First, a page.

“Think out of the box, ad hoc campaigns. Fortunately, there are no formulas. If a campaign goes really well and you try to repeat it, it won’t function a second time round. Be bold, make mistakes, and you have to dedicate enough budget,” said Joan Pons, communication director at concert promotor Primavera Sound.
Directors such as Jonás Trueba who tour with their films around Spain also won praise. Also, “talent has to be more generous and understand, like Paco Léon or Los Javis, that promotion is part of making a film or series,” said journalist-podcaster María Guerra.
The 2023 Valladolid MERCI Prize was won by veteran producer-distributor-exhibitor Enrique González Macho, whose upscale Cines Renoir chain helped change the face and comfort of Spain’s arthouse scene.
“They’ve always asked me which I liked most: Production, distribution, exhibition? I always answered ‘distribution,’ and I feel it profoundly,” González Macho reflected. “Nobody understands, but it’s distributors who fundamentally decide if a film exists or not, in the sense of being seen, and you always work with prototypes. You never distribute two films which are the same,” he added.
68th Valladolid International Film Festival Prizes:
“La imatge permanenet,” (“The Permanent Picture,” Laura Ferrés, Spain)
“La chimera,” (Alice Rohrwacher, Italy France, Swisszerland)
“Sobre todo de noche,” (“Foremost By Night,” Víctor Iriarte, Spain)
Ribera del Duero Best Director Award
Angela Schanelec, (“Music,” Germany, France, Serbia)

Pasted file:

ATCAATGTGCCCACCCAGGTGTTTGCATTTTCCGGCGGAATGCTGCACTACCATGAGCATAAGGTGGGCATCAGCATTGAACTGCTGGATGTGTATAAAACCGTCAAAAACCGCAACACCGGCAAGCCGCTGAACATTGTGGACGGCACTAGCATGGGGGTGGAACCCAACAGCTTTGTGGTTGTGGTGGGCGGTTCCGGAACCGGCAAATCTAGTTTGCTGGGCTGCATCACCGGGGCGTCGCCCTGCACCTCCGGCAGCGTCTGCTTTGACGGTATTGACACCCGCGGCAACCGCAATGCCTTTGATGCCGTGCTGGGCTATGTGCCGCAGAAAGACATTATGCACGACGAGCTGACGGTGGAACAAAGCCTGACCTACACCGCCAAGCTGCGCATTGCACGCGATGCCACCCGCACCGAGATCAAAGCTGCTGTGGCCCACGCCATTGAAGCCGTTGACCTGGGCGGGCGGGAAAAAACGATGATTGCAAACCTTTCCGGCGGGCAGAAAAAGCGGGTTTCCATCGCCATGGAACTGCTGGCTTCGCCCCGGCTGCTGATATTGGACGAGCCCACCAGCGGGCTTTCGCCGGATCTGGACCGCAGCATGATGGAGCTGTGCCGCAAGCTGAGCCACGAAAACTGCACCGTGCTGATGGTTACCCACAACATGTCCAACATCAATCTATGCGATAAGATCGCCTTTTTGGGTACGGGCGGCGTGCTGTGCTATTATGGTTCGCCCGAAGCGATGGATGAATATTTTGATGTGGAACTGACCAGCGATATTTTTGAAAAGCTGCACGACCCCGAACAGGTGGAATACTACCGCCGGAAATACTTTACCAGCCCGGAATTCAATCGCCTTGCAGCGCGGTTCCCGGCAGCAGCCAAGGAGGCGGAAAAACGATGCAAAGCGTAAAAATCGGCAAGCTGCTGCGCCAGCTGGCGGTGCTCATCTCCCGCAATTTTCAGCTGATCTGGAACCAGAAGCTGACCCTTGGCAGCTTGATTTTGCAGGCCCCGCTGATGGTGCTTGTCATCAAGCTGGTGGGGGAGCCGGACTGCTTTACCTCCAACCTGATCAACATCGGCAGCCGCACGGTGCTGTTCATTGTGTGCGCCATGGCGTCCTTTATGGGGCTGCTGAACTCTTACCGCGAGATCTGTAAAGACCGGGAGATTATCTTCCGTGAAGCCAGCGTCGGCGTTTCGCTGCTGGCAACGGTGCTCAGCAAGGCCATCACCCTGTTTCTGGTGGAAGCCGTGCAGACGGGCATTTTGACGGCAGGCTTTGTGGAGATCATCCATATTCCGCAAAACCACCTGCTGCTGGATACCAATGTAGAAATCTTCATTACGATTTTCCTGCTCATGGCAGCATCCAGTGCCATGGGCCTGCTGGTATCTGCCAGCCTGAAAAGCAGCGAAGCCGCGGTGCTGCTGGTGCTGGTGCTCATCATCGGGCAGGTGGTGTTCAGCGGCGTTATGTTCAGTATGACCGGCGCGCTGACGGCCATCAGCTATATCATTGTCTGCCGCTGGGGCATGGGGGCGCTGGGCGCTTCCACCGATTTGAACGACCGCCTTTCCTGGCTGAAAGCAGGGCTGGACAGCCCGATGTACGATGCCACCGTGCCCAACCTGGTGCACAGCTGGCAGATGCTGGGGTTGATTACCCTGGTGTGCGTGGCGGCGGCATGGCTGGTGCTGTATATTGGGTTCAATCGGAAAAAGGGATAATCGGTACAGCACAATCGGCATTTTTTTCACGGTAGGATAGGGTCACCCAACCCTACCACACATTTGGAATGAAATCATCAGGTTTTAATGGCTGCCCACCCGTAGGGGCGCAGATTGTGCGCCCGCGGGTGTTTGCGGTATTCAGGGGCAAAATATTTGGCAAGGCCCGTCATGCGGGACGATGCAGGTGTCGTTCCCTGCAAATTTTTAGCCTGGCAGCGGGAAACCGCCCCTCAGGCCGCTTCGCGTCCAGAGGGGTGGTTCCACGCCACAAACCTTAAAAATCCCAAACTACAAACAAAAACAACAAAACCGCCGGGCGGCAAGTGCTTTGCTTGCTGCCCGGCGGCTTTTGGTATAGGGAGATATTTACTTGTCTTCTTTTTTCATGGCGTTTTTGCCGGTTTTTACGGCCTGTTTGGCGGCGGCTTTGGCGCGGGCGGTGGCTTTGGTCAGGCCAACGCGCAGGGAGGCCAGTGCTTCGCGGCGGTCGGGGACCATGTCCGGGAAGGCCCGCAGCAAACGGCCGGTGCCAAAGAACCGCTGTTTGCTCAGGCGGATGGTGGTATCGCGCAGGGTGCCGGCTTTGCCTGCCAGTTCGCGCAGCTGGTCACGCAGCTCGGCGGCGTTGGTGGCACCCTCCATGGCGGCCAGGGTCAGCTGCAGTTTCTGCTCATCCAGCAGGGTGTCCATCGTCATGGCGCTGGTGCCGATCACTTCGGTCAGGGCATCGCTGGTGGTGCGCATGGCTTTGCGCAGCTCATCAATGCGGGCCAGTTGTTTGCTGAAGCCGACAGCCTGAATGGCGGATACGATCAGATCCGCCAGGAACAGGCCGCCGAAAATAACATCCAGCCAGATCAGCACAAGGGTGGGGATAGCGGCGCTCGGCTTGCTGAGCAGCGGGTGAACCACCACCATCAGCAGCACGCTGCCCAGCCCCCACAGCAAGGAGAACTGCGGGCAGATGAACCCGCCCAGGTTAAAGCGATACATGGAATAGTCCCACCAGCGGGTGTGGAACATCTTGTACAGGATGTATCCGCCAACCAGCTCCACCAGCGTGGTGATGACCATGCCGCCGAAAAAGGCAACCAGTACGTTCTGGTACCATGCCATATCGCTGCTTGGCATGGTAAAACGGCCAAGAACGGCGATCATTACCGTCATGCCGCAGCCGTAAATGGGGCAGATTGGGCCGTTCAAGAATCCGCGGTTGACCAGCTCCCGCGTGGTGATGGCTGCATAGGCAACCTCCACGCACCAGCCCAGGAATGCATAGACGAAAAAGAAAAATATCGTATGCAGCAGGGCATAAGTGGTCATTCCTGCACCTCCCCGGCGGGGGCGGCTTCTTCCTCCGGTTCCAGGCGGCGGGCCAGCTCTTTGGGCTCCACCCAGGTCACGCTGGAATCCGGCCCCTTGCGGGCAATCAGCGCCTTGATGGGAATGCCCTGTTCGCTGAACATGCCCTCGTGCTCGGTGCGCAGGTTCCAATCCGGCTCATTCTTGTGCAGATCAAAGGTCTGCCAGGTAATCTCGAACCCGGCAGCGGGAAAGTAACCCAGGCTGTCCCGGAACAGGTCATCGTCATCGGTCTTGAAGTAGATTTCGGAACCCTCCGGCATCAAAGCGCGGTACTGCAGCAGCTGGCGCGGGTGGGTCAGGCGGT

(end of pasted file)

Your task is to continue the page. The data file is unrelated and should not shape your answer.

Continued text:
Pilar Miro Best New Director Award
Molly Manning Walker, (“How to Have Sex,” U.K., Greece, Belgium)
Best Actor Award
Dave Turner, (“The Old Oak,” U.K., France, Belgium, Bulgaria)
Best Actress Award
Léa Seydoux, (“The Beast,” France, Canada)
Miguel Delibes Best Screenplay Award
Marco Bellocchio, Susanna Nicchiarelli (“Kidnapped,” Italy, France, Germany)
Ivan Marković, (“Music,” Germany, France, Serbia)
José Salcedo Editing Award
Gesa Jäger, (“The Teachers’ Lounge,” South Korea)
Golden Spike Best Short Film,
“Wander to Wonder,” (Nina Gantz, Netherlands, Belgium, France, U.K.)
EFA Short Film Nominee Valladolid 2024
“Ardent Other,” (Marina Alberti, Spain)
Silver Spike Best Short Film
“Aitana,” (João Gonzalez, Portugal)
“The Old Oak,” (Ken Loach, U.K., France, Belgium)
Youth Jury Award
“How to Have Sex,” (Molly Manning Walker, U.K., Greece, Belgium)
“Gasoline Rainbow,” (Bill Ross IV, Turner Ross, U.S.)
Special Jury Award
“Arthur & Diana,” (Sara Summa, Germany)
“Animal,” (Sofia Exarchou, Greece, Austria, Romania)
“Muyeres,” (Marta Lallana, Spain)
Foreign Short film
“Nocturnal Burger,” (Reema Maya India , USA)
“Heartbreak Hotel,” (Emma Axelroud Bernard, Toujours Panthère, France)
Spain Short Film Night Award
“Meteoro,” (Víctor Moreno, Spain)
“Trenc D’Alba,” (“Crack of Dawn,” Anna Llargués, Spain)
Youth Jury Award
“One Last Evening,” (Lukas Nathrath, Germany)
“Between Revolutions,” (Vlad Petri, Romania, Croatia, Catar, Irán)
“Pictures of Ghosts,” (Kleber Mendonça Filho, Brazil)
Best Short Film Award
“Ours,” (Morgane Frund, Switzerland)
“The Mother of All Lies,” (Asmae El Moudir, Morocco, UAE, Catar, Egypt)
Youth Jury Award Special Mention
“Hello Dankness,” (Sodda Jerk, Australia)
Recoletas Award Best Film
“Femme” (Sam H. Freeman, Ng Choon Ping, U.K.)
Doc Spain Award
“Zinzindurrunkarratz,” (Oskar Alegria, Spain)
Castilla y León Short Film Award
“El Rey de la Semana,” (David Pérez Sañudo, Spain)
Green Spike Award
“Muyeres,” (Marta Lallana, Spain)
“A Batalha da Rua Maria Antônia,” (Vera Egito, Brazil)
Youth Seminci Award
“La Contadora de Películas,” (“The Movie Teller,” Lone Scherfig, Spain, France, Chile)
Rainbow Spike Award
“All of Us Strangers,” (Andrew Haigh, U.K.-U.S.)
Rainbow Spike Award Special Mention
“On The Go,” (María Giséle Royo, Julia de Castro, Spain)